Ah yes, Apple. I imagine that if Steve Jobs hears the name Adam Osborne one more time, he’ll invent the rectally-installed iPod and appoint the first beta tester in one swift move. But there’s still no clear answer to the question why I or anyone else should buy an Apple now instead of in a year’s time -- well, except that OS X is so much nicer than Windows or Linux.
I wonder if Microsoft is ever going to make a nice operating system? If you were starting from scratch and designing a domestic OS, you might come up with OS X – but you’d never come up with Windows XP. Intel, which has failed miserably to win any of the new world of gaming consoles and is just one of many smartphone/PDA chip contenders, must be very relieved that it’s got an ally in the home that isn’t Microsoft -- who, you never know, might now be thinking of a PowerPC version of Windows.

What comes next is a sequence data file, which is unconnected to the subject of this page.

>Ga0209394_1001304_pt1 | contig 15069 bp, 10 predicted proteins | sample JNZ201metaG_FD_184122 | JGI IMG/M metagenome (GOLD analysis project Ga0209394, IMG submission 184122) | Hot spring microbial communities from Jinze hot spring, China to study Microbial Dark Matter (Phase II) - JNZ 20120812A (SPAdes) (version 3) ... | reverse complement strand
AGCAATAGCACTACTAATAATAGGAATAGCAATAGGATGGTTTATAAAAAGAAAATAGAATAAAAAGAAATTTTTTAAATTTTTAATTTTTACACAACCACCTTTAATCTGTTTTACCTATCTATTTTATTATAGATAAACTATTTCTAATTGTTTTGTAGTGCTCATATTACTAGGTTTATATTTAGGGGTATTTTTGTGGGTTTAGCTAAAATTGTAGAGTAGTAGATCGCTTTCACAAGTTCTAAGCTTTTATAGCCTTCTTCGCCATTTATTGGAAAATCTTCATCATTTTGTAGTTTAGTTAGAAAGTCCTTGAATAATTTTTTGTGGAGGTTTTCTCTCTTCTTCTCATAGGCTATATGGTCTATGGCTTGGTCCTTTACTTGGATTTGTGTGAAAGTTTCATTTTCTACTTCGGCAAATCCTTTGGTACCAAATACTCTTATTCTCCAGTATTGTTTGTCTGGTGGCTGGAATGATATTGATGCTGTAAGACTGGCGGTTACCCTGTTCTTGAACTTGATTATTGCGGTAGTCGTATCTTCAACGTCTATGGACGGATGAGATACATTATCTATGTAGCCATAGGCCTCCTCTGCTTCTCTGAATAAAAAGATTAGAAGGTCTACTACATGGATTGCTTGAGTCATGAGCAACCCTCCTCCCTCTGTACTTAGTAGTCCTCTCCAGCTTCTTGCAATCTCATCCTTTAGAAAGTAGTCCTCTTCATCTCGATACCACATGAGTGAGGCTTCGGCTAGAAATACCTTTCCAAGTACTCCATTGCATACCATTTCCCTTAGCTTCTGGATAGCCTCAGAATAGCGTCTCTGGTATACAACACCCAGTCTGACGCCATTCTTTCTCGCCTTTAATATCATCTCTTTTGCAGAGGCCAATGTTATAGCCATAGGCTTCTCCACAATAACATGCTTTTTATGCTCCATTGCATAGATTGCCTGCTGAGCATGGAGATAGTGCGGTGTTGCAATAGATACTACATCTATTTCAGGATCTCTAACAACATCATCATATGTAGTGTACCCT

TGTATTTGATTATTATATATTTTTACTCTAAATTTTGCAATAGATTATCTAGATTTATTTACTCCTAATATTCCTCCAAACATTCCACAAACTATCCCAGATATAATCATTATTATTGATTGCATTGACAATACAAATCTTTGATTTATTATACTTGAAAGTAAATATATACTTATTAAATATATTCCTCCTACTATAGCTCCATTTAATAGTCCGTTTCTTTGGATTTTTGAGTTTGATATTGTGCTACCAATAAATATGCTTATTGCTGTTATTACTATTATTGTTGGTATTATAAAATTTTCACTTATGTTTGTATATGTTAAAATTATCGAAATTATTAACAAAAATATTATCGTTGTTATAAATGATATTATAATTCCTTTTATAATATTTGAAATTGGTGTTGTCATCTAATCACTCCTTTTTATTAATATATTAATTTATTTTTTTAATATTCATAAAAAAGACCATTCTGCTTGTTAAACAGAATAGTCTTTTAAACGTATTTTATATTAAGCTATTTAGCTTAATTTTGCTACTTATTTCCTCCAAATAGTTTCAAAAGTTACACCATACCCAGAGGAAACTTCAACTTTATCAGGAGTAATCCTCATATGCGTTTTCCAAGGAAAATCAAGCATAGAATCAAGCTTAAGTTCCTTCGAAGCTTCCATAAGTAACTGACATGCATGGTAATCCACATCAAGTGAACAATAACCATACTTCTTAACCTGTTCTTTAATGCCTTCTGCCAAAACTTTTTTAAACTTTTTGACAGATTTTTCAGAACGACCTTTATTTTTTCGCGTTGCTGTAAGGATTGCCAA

Part of me hopes that Apple does have a rough year -- not because I want the company to do badly, but because it might make it and its PRs want to talk to the press again in anything other than Imperial Dictat mode. At the moment, if you’re favoured in court you get the goodies and the info; if you’re not, you get ignored. There are elements of that in the way most companies handle their press relationships, of course, but nobody manages to encapsulate the spirit of Louis XIV in quite the same way as those whacky Appleoids.
Later that evening, I pop along to the Orange fiction prize awards bash. I might have missed Bono in Monaco, but I bagged Kate Adie (got a photo of her feet), Sandi Toksvig, Jenni Murray and other members of the gynocracy. I end the night ganging up with cartoonist Martin Rowson against the achingly glossy yet curiously empty proprietor of an achingly glossy yet curiously empty lifestyle/literary London magazine. We have a drunken philosophical rant about the nature of identity and responsibility in a corporate, technological world while the magazine chap tries to get Rowson to agree to do some cartoons for him, but can’t quite work out how to spell his name. By the end of the evening, I’m not quite sure how to spell mine.